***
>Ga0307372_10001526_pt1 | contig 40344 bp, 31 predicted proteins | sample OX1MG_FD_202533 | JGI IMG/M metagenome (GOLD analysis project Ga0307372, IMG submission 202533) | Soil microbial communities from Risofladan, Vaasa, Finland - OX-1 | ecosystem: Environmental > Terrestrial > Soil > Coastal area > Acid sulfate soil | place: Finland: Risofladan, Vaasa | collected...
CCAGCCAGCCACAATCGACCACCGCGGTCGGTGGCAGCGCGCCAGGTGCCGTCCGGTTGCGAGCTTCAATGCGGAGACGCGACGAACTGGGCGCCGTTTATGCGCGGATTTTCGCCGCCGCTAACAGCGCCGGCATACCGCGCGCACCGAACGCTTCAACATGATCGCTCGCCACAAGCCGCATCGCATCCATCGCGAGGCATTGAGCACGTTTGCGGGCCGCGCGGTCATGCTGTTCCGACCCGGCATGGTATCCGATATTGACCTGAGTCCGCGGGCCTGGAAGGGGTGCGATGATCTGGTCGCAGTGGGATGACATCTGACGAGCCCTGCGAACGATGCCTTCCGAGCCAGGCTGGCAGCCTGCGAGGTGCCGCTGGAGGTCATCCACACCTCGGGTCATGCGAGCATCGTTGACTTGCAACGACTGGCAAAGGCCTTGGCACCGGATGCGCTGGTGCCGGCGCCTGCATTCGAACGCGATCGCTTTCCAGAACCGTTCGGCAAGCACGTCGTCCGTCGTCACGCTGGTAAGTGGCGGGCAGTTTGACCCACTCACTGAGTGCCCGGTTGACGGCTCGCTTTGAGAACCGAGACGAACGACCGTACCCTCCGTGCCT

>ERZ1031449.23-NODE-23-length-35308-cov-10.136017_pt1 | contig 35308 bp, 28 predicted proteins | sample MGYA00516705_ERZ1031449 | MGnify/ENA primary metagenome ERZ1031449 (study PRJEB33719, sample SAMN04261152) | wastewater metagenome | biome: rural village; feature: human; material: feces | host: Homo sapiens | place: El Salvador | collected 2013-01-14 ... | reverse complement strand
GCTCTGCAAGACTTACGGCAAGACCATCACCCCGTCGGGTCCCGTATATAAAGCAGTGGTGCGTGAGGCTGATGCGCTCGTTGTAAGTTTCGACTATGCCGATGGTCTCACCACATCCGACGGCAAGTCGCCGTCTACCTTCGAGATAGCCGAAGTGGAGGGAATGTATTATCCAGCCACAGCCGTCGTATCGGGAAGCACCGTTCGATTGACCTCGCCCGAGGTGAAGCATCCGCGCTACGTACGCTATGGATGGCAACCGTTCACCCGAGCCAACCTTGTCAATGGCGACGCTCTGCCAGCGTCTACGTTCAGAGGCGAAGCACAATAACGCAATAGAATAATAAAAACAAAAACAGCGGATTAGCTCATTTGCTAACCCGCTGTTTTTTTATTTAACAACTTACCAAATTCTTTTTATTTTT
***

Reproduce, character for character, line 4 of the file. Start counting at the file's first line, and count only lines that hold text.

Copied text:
GCTCTGCAAGACTTACGGCAAGACCATCACCCCGTCGGGTCCCGTATATAAAGCAGTGGTGCGTGAGGCTGATGCGCTCGTTGTAAGTTTCGACTATGCCGATGGTCTCACCACATCCGACGGCAAGTCGCCGTCTACCTTCGAGATAGCCGAAGTGGAGGGAATGTATTATCCAGCCACAGCCGTCGTATCGGGAAGCACCGTTCGATTGACCTCGCCCGAGGTGAAGCATCCGCGCTACGTACGCTATGGATGGCAACCGTTCACCCGAGCCAACCTTGTCAATGGCGACGCTCTGCCAGCGTCTACGTTCAGAGGCGAAGCACAATAACGCAATAGAATAATAAAAACAAAAACAGCGGATTAGCTCATTTGCTAACCCGCTGTTTTTTTATTTAACAACTTACCAAATTCTTTTTATTTTT